Ancient Mesopotamian Gods

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Mesopotamian cities and states had patron gods or goddesses, who were considered the high authoritative figures of law, fertility and weather. There were kings and priests, known as “ensi,” they achieved access to high power and major duties by marrying their priestesses, translating the wishes gods’. There were three very important gods; they were the god of earth and storm named Enlil, the sky god; Anu, the water god’s name was Ea or Enki. Then came the sun god Utu, or Shamash Nanna; was the moon god, or Sin; and Inanna, or Ishtar was the goddess of fertility. As fear of war overpowered fear of infertility, the religious focus started to change. When t the third millennium B.C. approached, everyone looked up to the gods as a higher power. They still were recognized as protectors bringing love or security to every that they watched over, Marduk…show more content…
Mesopotamian gods were more like translators of law and spoke for the people of their city-state; pharaohs had authority throughout Egypt they were basically known as living gods. With the power, they ensured wealth and fertility by putting control on the waters, and to convert order and justice into laws. Amen was the king of the gods; god of the Nile and of the dead was named Osiris. His partner Isis was the moon goddess and mother of creation. Other high-ranking gods included the son of Osiris, his name was Horus, and the god of knowledge his name was Thoth.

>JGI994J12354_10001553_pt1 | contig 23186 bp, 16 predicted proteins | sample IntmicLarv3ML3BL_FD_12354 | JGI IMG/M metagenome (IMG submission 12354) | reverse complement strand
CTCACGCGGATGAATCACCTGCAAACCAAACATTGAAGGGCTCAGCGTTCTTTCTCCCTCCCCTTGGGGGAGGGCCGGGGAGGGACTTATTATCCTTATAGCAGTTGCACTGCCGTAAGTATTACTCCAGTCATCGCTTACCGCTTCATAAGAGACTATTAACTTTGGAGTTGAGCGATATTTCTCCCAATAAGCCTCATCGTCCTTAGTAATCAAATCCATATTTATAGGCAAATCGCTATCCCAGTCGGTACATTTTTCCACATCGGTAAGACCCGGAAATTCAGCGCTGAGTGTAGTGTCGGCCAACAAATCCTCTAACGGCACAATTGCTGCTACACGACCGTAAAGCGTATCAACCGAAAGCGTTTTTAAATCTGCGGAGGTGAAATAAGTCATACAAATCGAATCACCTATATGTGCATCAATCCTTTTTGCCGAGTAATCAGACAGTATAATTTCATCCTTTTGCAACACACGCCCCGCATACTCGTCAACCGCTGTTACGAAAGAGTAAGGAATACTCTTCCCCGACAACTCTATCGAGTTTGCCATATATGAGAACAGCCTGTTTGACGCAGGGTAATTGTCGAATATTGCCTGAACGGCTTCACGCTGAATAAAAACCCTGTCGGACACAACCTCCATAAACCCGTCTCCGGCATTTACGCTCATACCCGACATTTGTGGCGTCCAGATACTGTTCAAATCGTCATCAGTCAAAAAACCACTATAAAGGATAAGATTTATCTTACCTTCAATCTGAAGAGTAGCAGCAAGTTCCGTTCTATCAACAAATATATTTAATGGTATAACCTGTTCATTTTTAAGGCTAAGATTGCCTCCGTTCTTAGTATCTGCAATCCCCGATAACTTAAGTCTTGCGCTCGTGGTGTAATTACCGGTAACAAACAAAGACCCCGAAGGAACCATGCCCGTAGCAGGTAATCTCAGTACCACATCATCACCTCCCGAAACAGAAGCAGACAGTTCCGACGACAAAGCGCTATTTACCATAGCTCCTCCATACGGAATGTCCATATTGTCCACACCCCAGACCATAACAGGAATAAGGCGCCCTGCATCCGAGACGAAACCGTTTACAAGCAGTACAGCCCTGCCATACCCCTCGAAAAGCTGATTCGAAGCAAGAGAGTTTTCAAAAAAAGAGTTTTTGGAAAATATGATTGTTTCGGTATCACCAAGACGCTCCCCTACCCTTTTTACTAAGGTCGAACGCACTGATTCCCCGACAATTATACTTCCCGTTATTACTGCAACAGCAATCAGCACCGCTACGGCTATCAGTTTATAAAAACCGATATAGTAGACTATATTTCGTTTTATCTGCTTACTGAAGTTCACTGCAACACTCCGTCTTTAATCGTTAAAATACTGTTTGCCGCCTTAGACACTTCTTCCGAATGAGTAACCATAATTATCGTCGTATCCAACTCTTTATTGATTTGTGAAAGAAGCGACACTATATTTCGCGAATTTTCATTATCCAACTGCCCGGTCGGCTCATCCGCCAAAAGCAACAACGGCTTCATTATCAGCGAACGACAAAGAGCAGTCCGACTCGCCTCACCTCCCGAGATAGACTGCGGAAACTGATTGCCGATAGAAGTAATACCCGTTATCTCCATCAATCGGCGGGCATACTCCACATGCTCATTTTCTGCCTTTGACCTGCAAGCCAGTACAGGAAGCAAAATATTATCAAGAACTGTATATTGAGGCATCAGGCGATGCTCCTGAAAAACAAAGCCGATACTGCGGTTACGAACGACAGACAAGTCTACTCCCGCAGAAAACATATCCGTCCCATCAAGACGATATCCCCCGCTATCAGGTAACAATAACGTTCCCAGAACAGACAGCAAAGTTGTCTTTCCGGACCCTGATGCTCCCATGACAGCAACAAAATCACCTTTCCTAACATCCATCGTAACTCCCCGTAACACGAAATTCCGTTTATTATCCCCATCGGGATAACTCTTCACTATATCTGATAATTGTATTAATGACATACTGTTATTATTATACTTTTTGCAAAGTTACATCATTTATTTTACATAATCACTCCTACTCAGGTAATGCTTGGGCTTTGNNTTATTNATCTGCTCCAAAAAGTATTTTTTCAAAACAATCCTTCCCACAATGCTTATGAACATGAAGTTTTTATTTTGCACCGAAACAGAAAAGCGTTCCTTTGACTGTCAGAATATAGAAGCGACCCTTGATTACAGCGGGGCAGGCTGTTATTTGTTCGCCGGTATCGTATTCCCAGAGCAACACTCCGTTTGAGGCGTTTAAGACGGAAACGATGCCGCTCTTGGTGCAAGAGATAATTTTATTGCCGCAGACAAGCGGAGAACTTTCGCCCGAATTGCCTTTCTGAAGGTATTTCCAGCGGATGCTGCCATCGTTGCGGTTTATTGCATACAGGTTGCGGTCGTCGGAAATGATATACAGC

In conclusion, the ancient civilizations of Mesopotamia and Egypt, religion was crucial to life and life was inseparable from religion. Religious customs and laws led the day-to-day presence of all citizens; their rank in society also played a huge part. Both Mesopotamia and Egypt were led by theocracies, where people thought that the kings ruled by spiritual right. However, their systems reflect the different social and geographical characteristics of each
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